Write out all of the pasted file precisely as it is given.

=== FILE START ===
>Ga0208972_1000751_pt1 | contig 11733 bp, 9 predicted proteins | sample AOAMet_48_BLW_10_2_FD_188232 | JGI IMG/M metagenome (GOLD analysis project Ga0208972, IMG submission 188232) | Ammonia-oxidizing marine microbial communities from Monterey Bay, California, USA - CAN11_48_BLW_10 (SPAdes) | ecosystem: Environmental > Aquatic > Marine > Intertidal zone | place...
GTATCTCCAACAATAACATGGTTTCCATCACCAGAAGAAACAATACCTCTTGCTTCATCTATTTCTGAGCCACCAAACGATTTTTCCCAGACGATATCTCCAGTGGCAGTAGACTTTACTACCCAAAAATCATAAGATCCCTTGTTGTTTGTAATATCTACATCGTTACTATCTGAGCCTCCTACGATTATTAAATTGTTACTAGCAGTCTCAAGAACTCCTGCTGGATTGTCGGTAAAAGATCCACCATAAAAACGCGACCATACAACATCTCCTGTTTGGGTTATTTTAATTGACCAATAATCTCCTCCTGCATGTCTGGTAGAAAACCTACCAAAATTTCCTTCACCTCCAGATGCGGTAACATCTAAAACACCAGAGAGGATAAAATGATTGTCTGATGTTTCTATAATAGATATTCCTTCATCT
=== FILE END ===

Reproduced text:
>Ga0208972_1000751_pt1 | contig 11733 bp, 9 predicted proteins | sample AOAMet_48_BLW_10_2_FD_188232 | JGI IMG/M metagenome (GOLD analysis project Ga0208972, IMG submission 188232) | Ammonia-oxidizing marine microbial communities from Monterey Bay, California, USA - CAN11_48_BLW_10 (SPAdes) | ecosystem: Environmental > Aquatic > Marine > Intertidal zone | place...
GTATCTCCAACAATAACATGGTTTCCATCACCAGAAGAAACAATACCTCTTGCTTCATCTATTTCTGAGCCACCAAACGATTTTTCCCAGACGATATCTCCAGTGGCAGTAGACTTTACTACCCAAAAATCATAAGATCCCTTGTTGTTTGTAATATCTACATCGTTACTATCTGAGCCTCCTACGATTATTAAATTGTTACTAGCAGTCTCAAGAACTCCTGCTGGATTGTCGGTAAAAGATCCACCATAAAAACGCGACCATACAACATCTCCTGTTTGGGTTATTTTAATTGACCAATAATCTCCTCCTGCATGTCTGGTAGAAAACCTACCAAAATTTCCTTCACCTCCAGATGCGGTAACATCTAAAACACCAGAGAGGATAAAATGATTGTCTGATGTTTCTATAATAGATATTCCTTCATCT